If I took all this seriously? I'd view myself as a sloppy, drivelling anus. Not the best self-image in the world, probably leading to stress-related complications like IBS. Since you can't blame the rain for being wet, I'm instead developing callouses.
To conclude, a sop to supposeded sloppiness. Positive perceptions of the Herald (editorial comment by moi in italics):
- Recognition of the "iconic" status of the newspaper and position as a "kiwi" institution. (So too is Tomato Sauce. According to Watties)
- Acknowledgement that it is the country's largest paper. (Who'd refuse to acknowledge a fact?)
- Delivers daily news and information that is "safe" and traditional. (I thought the whole point of being young was to take risks and damn traditions?)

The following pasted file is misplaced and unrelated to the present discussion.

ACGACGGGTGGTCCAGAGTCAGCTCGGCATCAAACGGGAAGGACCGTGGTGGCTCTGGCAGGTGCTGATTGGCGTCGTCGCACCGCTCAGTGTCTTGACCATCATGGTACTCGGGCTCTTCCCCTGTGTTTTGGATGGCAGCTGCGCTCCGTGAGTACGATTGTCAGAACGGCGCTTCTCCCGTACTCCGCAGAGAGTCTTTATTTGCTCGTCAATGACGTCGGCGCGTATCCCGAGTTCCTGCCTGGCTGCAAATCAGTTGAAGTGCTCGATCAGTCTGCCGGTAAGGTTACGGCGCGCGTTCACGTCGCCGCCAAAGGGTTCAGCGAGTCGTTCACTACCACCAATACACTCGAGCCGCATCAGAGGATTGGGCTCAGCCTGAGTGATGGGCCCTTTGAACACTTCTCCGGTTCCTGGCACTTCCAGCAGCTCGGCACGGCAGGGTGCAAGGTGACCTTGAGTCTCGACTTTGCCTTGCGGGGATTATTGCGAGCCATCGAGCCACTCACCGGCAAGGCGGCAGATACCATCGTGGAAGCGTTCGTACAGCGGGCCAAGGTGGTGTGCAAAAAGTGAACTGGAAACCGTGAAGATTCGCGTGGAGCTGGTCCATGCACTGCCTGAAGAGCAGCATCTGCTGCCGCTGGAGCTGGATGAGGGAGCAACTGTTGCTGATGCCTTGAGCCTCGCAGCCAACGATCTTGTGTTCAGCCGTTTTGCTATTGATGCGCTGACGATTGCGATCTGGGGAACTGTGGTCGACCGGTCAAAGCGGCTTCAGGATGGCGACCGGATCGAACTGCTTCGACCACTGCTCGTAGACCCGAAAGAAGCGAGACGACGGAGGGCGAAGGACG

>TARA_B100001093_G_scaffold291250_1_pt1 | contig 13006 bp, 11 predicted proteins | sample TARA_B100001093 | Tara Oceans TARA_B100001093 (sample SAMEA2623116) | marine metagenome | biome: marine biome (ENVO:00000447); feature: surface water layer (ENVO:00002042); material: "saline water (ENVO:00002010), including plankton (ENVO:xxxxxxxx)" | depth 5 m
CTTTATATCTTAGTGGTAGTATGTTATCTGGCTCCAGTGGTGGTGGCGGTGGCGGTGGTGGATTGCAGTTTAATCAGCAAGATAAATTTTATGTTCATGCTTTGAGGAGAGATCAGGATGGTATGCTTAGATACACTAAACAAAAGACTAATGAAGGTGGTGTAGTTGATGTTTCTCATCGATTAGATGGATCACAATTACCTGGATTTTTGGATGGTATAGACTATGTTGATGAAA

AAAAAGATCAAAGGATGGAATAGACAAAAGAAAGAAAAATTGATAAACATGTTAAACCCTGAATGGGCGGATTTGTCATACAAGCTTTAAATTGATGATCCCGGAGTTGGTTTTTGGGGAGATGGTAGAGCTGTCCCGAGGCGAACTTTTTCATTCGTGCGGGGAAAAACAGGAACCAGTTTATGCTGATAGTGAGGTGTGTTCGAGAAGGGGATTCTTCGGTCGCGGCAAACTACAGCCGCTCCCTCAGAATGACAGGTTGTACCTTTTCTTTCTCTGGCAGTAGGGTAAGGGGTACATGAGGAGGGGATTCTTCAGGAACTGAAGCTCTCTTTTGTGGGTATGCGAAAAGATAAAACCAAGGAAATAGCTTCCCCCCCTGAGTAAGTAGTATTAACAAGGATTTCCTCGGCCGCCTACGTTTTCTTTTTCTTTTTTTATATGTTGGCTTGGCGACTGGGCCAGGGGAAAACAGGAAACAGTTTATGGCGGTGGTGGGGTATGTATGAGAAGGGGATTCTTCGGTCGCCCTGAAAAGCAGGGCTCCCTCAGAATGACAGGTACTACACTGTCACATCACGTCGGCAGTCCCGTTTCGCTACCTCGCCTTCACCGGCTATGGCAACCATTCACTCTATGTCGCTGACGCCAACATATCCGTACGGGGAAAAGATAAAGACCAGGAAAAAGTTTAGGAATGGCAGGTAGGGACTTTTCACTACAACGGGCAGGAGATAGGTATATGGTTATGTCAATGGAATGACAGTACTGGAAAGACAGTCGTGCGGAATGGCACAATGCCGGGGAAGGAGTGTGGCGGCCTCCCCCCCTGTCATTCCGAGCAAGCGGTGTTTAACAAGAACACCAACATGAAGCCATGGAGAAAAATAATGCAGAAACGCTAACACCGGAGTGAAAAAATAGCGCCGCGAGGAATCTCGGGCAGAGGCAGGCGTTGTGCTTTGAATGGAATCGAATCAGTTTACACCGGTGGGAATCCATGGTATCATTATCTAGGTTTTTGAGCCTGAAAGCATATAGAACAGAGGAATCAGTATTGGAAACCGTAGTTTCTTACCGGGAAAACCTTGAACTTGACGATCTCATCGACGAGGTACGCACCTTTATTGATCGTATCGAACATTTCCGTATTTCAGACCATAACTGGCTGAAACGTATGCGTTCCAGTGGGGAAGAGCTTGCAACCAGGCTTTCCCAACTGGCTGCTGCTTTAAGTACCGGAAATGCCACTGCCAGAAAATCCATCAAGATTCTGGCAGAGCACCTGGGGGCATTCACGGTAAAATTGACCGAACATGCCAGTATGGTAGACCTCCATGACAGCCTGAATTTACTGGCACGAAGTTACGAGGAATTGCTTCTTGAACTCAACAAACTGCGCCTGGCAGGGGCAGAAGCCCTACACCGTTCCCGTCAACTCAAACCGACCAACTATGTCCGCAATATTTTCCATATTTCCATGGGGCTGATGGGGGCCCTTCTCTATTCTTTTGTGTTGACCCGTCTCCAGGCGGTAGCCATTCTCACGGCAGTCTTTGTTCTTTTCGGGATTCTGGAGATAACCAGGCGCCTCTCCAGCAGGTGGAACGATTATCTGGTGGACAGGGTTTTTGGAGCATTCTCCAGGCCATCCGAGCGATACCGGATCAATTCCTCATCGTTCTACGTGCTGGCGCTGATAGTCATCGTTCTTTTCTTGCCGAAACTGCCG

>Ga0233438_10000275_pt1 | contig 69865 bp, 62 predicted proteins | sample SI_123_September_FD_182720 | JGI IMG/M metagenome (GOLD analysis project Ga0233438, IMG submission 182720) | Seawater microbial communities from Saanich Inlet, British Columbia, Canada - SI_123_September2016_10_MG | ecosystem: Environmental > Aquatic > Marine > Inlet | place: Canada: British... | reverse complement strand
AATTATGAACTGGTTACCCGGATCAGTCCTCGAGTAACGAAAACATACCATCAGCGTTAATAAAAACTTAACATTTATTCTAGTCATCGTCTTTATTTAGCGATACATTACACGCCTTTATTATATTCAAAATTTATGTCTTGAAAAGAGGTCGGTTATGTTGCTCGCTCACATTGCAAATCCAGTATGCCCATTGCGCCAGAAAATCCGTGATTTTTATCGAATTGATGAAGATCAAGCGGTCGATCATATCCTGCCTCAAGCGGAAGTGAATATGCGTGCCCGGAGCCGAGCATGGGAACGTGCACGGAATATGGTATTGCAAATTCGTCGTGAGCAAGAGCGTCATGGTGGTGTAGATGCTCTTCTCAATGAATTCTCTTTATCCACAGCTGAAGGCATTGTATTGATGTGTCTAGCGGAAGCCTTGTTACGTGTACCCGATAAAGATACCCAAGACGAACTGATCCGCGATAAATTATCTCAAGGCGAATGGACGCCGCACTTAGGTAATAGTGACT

- Tool for accessing classifieds and other information. (Trade and Exchange anyone?)
- Up-to-date and offering a worldly connection and a wide variety of content something for everyone [sic]. (With 100+ editorial staff, there's maybe one on your level - if not "the" level.)
- Easily accessible when required and good value for money. (Just like Winston's slogans, ubiquitous and cheap.)
PS: I like the Herald, I read it every day. What I don't like should be obvious.
PPS: If you drew a Ven Diagram for alcoholics, students and journalists would be pretty big circles. Anyone wanting to see the hideous results when these groups overlap should check out Shakespeare's this Friday, post-ASPA's.
PPPS: And if anyone's wondering where the usually stellar contributions from Michael Appleton have gone, here's something that should tide you over - a lovely guest editorial at his old haunt.